As the world starts to reopen in the aftermath of the pandemic, customers are beginning to go back to physical locations to shop. Ecommerce is by no means going away, but physical channels are being reincorporated into the customer journey. In the previous two posts in this series, we’ve covered the importance of desktop UX and mobile UX. Yes, these channels are crucial for the digital shopping world, but UX applies to more than just online shopping.
We’ve said it before and we’ll say it again, each individual channel’s UX is a building block and the customer experience is the building. Weaving channels together, with each of their user experiences optimized, ensures the customer feels like they have a personalized, frictionless shopping experience.
Therefore, to create that holistic, seamless customer experience, brands need to optimize user experiences at every customer touchpoint, including in-store UX.
The Draw of a Physical Store
The big question brands are asking themselves, especially because retailers were forced to move online as a result of COVID-19, is “do we even need physical stores?” Well, according to the U.S. Department of Commerce, in the first quarter of 2021, ecommerce only made up 13.6% of retail sales.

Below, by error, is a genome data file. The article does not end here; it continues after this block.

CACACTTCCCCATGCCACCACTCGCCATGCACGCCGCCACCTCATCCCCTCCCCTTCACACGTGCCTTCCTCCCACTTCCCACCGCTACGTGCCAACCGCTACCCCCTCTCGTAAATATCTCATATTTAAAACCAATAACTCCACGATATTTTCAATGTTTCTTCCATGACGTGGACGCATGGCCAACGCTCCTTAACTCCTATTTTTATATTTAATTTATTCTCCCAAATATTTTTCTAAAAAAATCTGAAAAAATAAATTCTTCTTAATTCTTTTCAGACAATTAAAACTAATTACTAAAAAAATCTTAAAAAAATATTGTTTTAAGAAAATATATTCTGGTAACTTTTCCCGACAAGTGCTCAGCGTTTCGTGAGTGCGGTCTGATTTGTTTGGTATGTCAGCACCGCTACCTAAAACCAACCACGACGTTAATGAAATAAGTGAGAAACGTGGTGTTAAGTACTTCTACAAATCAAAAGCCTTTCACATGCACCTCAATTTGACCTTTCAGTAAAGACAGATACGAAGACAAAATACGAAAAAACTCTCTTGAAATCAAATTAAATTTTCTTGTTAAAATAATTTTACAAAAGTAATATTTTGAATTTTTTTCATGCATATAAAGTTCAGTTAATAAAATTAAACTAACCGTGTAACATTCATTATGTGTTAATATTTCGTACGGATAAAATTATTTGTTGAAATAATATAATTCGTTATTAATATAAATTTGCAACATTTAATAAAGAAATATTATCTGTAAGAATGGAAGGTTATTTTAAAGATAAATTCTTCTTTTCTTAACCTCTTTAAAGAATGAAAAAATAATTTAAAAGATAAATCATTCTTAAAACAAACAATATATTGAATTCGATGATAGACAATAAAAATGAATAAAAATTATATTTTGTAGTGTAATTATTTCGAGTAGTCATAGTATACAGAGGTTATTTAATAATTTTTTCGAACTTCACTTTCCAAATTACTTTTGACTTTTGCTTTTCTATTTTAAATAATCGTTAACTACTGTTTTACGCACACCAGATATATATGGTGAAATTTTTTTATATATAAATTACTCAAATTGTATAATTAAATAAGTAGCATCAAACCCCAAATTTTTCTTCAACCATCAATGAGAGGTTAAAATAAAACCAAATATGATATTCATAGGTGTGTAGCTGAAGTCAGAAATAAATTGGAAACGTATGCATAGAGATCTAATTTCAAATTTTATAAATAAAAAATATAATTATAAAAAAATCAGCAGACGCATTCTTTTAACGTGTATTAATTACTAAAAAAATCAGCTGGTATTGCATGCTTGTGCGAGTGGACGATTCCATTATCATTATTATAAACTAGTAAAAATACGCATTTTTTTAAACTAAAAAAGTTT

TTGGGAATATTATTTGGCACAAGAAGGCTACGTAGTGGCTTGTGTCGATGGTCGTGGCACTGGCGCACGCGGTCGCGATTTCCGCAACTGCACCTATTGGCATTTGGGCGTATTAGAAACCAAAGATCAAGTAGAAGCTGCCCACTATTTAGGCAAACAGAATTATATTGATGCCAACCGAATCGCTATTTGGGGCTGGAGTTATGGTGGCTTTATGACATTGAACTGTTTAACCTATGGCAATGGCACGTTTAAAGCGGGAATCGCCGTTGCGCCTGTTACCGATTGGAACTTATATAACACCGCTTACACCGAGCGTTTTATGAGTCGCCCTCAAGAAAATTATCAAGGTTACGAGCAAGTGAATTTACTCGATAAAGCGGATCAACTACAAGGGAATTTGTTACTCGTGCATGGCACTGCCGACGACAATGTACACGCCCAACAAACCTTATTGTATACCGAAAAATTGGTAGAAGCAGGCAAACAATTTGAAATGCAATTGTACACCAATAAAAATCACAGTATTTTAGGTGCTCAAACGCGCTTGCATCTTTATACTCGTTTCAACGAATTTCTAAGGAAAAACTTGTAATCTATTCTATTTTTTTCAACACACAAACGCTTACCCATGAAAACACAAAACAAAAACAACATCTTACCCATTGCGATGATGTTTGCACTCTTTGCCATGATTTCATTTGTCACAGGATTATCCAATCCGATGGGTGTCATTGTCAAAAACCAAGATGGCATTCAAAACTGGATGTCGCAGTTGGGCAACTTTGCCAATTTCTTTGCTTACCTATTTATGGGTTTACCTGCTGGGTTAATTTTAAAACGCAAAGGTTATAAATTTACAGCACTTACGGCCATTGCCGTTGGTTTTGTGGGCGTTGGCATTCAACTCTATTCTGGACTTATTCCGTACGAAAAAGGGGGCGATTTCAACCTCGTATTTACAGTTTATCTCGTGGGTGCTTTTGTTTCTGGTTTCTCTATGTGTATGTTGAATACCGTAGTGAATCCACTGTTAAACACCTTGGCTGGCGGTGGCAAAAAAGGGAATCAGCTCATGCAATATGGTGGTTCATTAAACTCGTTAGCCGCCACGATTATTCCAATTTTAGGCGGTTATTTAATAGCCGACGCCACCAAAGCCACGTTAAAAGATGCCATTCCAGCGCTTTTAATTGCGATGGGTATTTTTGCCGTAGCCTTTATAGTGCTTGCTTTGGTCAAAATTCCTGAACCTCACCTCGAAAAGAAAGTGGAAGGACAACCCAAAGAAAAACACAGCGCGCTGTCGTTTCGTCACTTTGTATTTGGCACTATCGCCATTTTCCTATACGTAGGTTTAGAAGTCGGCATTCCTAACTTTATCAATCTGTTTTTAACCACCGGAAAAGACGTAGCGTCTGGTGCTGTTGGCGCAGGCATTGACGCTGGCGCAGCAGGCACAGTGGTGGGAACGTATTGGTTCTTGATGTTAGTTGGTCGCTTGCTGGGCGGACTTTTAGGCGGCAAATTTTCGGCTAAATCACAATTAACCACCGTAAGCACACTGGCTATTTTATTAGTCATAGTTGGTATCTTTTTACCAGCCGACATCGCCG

There is something to be said about being able to touch and feel a product. Ecommerce has absolutely evolved to provide shoppers with the most product detail possible, but nothing can compare to the tactile experience of shopping in-store. There are clear benefits to both ecommerce and in-store shopping, but combining the two is where the magic happens.
The Nielsen Norman Group highlights the fact that for shoppers, online and in-store shopping just falls under the category of “shopping.” The line between the two is blurring. In fact, shoppers often use both online and in-store channels when making a purchase decision. “This behavior is called “showrooming”, because the brick-and-mortar store acts as a showroom for customers to discover, touch, and inspect products.”
There is an aspect of in-store shopping that adds to the overall customer experience. However, just having a store isn’t enough. The in-store UX needs to be optimized to benefit the customer and instill confidence in your brand.
Instilling Confidence Through Your In-Store UX
There is an inherent amount of trust that customers have in your brand when they shop in-store versus online. Being able to touch and feel the product and pay on the spot rather than submitting credit card information online gives customers an extra layer of reassurance when making a purchase. However, the experience needs to meet customer expectations and align with your brand’s online presence.
Visual Retailing says, “From a design aspect, most stores use a circular pathway to the right in order for customers to walk through to the back of the store and then to the front again. This not only increases the chances of them making a purchase, but a well thought-out path can be a great way to strategically control the flow of the traffic in your store.” Just like you’d design a website for ease-of-use and clarity to build customer confidence, you need to do the same for your physical locations.